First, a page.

Seattle Harbor Expansion Would Push Out Endangered Whales, Conservation Group Says

State and federal scientists have pushed to protect endangered West Coast orca. But a plan to dredge the Seattle Harbor would accelerate all three of the reasons the whales are struggling, advocates say.

A southern resident killer whale preys on a salmon. (Candice Emmons/NOAA Fisheries)

(CN) — The Trump administration rushed through a project to expand Seattle Harbor for ultra-large container ships that would further threaten endangered Southern Resident killer whales, according to a lawsuit filed Thursday.

Only 75 Southern Resident killer whales swim the Salish Sea — a number that has increased since three baby whales were born in the relatively quiet waters of the pandemic. Noise from whale watching boats and ships headed to and from ports across the Pacific will increase when pandemic restrictions are lifted.

Added to that is a new worry: the underwater cacophony of ultra-large container ships that would visit Seattle Harbor, in the heart of the whales’ home waters, and the release of hundreds of thousands of cubic yards of toxic material dredged during the harbor project.

The three pods, or family lines, of Southern Residents took a major hit in the late 1960s when aquariums stole 45 Southern Residents from their families, and killed another 14 in the process. Only one of the whales taken during that time survives today: a 53-year-old whale who lives at the Miami Seaquarium. The Seaquarium calls her Lolita, while supporters who want her returned to a protected cove of the Salish Sea call her Tokitae.

Southern Residents are distinct from Northern Resident killer whales, a threatened group that lives in the waters around British Columbia and Alaska. Both groups exclusively eat salmon. Transient killer whales occupy the Salish Sea and the Pacific Ocean. They eat sharks and marine mammals like seals.

The final report from a task force convened by Washington Gov. Jay Inslee called for Inslee to have the Washington Department of Ecology and Washington Department of Fish and Wildlife engage in environmental assessments of “project-related shipping’s cumulative effects on Southern Resident orcas.”

But the Seattle Harbor project, approved in 2019, would worsen all three of the primary causes for the orcas’ decline: noise that drowns out the clicks and calls they use to echolocate their prey, toxic chemicals in the water that are absorbed by the fish the whales eat, and then into their fat stores, where they disrupt the whales’ endocrine function, reducing their ability to reproduce, and potentially harming the salmon whales depend on.

Southern Residents are starving for a lack of Chinook salmon, so they are more likely to survive off their fat stores, which means the chemicals safely sequestered there dissolve into their blood stream.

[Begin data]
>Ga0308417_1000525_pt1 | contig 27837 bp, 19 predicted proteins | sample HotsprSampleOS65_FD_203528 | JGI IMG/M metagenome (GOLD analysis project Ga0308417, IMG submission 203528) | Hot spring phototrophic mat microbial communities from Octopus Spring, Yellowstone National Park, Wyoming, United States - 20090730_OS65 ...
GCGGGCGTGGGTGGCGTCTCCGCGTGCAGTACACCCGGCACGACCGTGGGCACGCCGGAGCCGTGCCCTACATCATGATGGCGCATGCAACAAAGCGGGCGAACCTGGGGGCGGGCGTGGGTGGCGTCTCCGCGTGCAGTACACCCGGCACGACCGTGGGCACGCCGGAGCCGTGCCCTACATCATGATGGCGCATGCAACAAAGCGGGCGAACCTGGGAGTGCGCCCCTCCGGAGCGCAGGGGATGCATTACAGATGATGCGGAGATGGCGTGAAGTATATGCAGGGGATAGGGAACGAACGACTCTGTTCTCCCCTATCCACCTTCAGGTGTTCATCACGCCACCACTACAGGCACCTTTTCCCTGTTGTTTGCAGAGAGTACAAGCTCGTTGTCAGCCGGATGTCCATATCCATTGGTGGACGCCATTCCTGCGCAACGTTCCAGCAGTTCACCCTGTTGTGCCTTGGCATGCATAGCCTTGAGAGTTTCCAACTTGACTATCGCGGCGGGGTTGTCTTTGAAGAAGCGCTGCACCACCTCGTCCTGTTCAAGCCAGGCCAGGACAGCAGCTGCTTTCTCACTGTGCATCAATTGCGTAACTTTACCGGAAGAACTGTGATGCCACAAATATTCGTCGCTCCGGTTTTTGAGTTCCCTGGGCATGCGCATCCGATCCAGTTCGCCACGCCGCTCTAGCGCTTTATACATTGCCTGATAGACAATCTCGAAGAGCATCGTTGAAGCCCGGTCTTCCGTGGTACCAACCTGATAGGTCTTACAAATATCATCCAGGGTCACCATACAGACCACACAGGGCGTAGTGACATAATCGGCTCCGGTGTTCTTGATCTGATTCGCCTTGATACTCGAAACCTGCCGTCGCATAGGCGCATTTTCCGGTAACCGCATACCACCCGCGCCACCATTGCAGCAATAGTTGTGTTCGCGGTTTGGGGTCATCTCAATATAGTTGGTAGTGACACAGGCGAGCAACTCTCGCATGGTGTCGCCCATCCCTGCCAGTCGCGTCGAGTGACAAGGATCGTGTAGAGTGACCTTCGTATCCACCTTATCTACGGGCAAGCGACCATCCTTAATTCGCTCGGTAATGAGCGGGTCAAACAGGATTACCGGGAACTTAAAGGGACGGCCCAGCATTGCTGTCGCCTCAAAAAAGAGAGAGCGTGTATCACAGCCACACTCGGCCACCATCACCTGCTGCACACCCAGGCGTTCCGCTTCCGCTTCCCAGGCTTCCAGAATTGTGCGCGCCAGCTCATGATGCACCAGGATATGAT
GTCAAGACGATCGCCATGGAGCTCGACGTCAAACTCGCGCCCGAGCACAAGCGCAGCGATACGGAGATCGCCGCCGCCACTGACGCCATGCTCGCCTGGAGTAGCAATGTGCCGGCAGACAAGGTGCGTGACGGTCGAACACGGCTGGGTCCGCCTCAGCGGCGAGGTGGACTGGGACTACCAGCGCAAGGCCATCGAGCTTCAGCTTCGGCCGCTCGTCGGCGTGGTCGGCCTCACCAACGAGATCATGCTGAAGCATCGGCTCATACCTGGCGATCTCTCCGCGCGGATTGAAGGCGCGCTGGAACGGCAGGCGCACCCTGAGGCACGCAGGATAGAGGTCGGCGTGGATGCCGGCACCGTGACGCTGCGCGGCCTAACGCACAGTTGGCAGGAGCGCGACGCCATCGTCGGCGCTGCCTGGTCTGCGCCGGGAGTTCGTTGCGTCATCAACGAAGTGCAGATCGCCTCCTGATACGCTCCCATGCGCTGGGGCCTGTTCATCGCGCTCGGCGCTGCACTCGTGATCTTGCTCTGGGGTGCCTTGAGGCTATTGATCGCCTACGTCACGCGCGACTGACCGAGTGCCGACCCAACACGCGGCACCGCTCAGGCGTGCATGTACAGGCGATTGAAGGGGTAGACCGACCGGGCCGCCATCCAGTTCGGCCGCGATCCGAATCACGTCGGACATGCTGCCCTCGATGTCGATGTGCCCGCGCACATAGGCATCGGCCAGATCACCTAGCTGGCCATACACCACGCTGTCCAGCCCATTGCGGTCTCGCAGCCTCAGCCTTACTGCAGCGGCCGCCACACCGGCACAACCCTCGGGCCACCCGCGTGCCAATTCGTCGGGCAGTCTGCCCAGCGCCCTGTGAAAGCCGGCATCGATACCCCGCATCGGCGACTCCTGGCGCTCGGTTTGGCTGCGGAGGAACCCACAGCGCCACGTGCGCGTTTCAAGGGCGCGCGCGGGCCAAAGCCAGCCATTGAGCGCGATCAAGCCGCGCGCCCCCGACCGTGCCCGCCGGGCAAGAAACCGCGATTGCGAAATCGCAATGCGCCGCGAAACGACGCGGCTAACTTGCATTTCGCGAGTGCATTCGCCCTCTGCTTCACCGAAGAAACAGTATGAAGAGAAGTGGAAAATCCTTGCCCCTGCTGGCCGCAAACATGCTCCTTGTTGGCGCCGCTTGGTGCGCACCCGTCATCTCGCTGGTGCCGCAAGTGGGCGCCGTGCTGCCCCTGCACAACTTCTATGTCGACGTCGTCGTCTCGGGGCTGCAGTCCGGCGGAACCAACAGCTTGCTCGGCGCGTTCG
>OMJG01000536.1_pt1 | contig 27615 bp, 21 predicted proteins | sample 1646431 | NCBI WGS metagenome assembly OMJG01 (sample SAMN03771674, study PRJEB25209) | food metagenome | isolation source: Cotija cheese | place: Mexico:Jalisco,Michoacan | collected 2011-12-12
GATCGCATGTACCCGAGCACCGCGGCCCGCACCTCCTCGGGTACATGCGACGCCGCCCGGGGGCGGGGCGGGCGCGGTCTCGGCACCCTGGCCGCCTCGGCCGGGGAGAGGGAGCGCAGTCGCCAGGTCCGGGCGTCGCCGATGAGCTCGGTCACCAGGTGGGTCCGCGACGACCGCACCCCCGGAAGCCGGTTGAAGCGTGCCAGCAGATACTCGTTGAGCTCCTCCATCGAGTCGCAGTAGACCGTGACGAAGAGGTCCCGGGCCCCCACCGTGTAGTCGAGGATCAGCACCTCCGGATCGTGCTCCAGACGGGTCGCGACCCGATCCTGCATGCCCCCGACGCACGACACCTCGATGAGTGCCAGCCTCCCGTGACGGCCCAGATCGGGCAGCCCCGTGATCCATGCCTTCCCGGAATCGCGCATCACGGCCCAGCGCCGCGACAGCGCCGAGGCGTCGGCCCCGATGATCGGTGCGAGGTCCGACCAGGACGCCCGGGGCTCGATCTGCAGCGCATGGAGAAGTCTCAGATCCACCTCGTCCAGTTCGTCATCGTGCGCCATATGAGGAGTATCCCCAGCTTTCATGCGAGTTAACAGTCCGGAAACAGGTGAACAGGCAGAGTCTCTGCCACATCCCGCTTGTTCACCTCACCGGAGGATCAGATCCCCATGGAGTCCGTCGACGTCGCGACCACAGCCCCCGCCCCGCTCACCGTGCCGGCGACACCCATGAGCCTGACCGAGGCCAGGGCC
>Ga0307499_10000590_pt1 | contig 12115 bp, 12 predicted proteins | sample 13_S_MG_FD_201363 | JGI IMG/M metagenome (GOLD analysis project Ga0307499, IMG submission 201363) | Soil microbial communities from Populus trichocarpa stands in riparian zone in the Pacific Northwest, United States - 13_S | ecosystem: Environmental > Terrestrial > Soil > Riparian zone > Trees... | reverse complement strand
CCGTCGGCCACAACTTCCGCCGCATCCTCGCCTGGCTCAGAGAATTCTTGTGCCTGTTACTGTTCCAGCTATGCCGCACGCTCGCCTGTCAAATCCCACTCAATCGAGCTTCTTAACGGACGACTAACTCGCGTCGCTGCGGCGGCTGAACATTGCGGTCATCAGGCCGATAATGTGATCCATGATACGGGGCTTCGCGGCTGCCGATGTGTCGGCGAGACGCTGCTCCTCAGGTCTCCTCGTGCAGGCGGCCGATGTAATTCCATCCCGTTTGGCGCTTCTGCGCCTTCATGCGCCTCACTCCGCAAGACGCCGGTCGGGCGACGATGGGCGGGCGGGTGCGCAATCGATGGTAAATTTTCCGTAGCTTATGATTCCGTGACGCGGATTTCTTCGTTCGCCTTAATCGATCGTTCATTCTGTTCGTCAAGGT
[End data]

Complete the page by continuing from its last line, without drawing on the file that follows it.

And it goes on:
Nevertheless, the U.S. Army Corps of Engineers approved the project, finding that it was not likely to harm Chinook Salmon, steelhead trout or Southern Resident killer whales.

The Corps determined that the project wouldn’t harm those species’ habitat, even though it would require the dredging of over one million cubic yards of material during two years. About two-thirds of that will be dumped in nearby Elliott Bay. But nearly one-third of the dredged material will need special handling because of it is contaminated with toxic chemicals.

The Center for Biological Diversity sued the Corps and the National Marine Fisheries Service on Thursday, claiming the agencies didn’t analyze the project’s impacts by preparing a comprehensive environmental impact statement. That’s a violation of the Endangered Species Act, the Center claims.   

Killing and harming endangered animals requires a permit from the government. In this case, the Endangered Species Act requires the National Marine Fisheries Service issue a permit for “incidental take” of the endangered whales, since the project would “harass, harm, pursue, hunt, shoot, wound, kill, trap, capture, or collect, or attempt to engage in any such conduct,” according to the lawsuit.

“Dredging up pollutants to bring in more and bigger ships will make two major threats to these endangered orcas even more serious,” said Catherine Kilduff, an attorney with the Center. “The Trump administration signed off on the Seattle Harbor expansion without analyzing that harm. Southern Residents are starving to death, and increasing boat noise and traffic would accelerate their decline. We need to take better care of these West Coast orcas.”

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